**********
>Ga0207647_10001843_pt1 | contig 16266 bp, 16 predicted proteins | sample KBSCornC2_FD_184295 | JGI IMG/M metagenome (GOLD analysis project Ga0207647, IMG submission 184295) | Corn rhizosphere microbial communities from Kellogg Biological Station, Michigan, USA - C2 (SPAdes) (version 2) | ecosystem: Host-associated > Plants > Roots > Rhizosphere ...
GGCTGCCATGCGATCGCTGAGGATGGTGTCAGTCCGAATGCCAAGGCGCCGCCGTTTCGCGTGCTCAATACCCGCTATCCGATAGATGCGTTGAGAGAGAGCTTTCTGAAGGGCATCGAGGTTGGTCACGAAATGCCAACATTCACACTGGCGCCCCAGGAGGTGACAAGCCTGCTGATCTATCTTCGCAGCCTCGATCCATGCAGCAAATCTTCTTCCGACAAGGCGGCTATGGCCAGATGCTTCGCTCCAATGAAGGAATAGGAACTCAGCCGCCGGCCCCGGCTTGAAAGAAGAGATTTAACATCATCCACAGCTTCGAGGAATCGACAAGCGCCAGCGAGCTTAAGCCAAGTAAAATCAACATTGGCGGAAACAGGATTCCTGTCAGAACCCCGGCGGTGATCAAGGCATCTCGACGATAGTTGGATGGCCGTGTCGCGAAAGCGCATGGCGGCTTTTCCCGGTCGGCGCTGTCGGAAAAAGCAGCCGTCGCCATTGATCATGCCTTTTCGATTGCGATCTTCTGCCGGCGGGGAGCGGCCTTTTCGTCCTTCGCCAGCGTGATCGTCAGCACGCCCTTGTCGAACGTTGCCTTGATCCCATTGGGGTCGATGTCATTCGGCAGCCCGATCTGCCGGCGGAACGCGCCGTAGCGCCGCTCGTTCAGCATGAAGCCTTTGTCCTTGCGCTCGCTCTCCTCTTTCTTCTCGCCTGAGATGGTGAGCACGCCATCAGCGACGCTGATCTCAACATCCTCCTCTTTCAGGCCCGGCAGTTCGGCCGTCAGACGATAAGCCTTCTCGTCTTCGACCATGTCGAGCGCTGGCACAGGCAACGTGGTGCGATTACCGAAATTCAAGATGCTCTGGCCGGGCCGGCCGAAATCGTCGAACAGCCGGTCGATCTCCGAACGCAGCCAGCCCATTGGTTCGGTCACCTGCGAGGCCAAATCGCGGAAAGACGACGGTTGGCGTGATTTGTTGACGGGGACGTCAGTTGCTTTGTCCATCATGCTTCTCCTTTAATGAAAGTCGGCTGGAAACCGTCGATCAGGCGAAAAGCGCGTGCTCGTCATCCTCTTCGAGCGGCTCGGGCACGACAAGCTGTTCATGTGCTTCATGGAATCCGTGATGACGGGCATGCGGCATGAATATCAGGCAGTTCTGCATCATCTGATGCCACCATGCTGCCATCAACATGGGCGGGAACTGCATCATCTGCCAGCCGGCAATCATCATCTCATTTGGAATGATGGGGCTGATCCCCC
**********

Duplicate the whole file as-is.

>Ga0207647_10001843_pt1 | contig 16266 bp, 16 predicted proteins | sample KBSCornC2_FD_184295 | JGI IMG/M metagenome (GOLD analysis project Ga0207647, IMG submission 184295) | Corn rhizosphere microbial communities from Kellogg Biological Station, Michigan, USA - C2 (SPAdes) (version 2) | ecosystem: Host-associated > Plants > Roots > Rhizosphere ...
GGCTGCCATGCGATCGCTGAGGATGGTGTCAGTCCGAATGCCAAGGCGCCGCCGTTTCGCGTGCTCAATACCCGCTATCCGATAGATGCGTTGAGAGAGAGCTTTCTGAAGGGCATCGAGGTTGGTCACGAAATGCCAACATTCACACTGGCGCCCCAGGAGGTGACAAGCCTGCTGATCTATCTTCGCAGCCTCGATCCATGCAGCAAATCTTCTTCCGACAAGGCGGCTATGGCCAGATGCTTCGCTCCAATGAAGGAATAGGAACTCAGCCGCCGGCCCCGGCTTGAAAGAAGAGATTTAACATCATCCACAGCTTCGAGGAATCGACAAGCGCCAGCGAGCTTAAGCCAAGTAAAATCAACATTGGCGGAAACAGGATTCCTGTCAGAACCCCGGCGGTGATCAAGGCATCTCGACGATAGTTGGATGGCCGTGTCGCGAAAGCGCATGGCGGCTTTTCCCGGTCGGCGCTGTCGGAAAAAGCAGCCGTCGCCATTGATCATGCCTTTTCGATTGCGATCTTCTGCCGGCGGGGAGCGGCCTTTTCGTCCTTCGCCAGCGTGATCGTCAGCACGCCCTTGTCGAACGTTGCCTTGATCCCATTGGGGTCGATGTCATTCGGCAGCCCGATCTGCCGGCGGAACGCGCCGTAGCGCCGCTCGTTCAGCATGAAGCCTTTGTCCTTGCGCTCGCTCTCCTCTTTCTTCTCGCCTGAGATGGTGAGCACGCCATCAGCGACGCTGATCTCAACATCCTCCTCTTTCAGGCCCGGCAGTTCGGCCGTCAGACGATAAGCCTTCTCGTCTTCGACCATGTCGAGCGCTGGCACAGGCAACGTGGTGCGATTACCGAAATTCAAGATGCTCTGGCCGGGCCGGCCGAAATCGTCGAACAGCCGGTCGATCTCCGAACGCAGCCAGCCCATTGGTTCGGTCACCTGCGAGGCCAAATCGCGGAAAGACGACGGTTGGCGTGATTTGTTGACGGGGACGTCAGTTGCTTTGTCCATCATGCTTCTCCTTTAATGAAAGTCGGCTGGAAACCGTCGATCAGGCGAAAAGCGCGTGCTCGTCATCCTCTTCGAGCGGCTCGGGCACGACAAGCTGTTCATGTGCTTCATGGAATCCGTGATGACGGGCATGCGGCATGAATATCAGGCAGTTCTGCATCATCTGATGCCACCATGCTGCCATCAACATGGGCGGGAACTGCATCATCTGCCAGCCGGCAATCATCATCTCATTTGGAATGATGGGGCTGATCCCCC